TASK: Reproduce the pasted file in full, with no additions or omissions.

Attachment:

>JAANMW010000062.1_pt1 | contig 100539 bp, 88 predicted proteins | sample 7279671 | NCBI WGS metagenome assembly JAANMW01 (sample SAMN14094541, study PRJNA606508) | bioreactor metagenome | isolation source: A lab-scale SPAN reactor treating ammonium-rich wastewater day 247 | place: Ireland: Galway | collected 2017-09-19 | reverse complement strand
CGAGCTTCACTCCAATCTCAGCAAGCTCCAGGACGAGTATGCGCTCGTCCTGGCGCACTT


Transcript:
>JAANMW010000062.1_pt1 | contig 100539 bp, 88 predicted proteins | sample 7279671 | NCBI WGS metagenome assembly JAANMW01 (sample SAMN14094541, study PRJNA606508) | bioreactor metagenome | isolation source: A lab-scale SPAN reactor treating ammonium-rich wastewater day 247 | place: Ireland: Galway | collected 2017-09-19 | reverse complement strand
CGAGCTTCACTCCAATCTCAGCAAGCTCCAGGACGAGTATGCGCTCGTCCTGGCGCACTT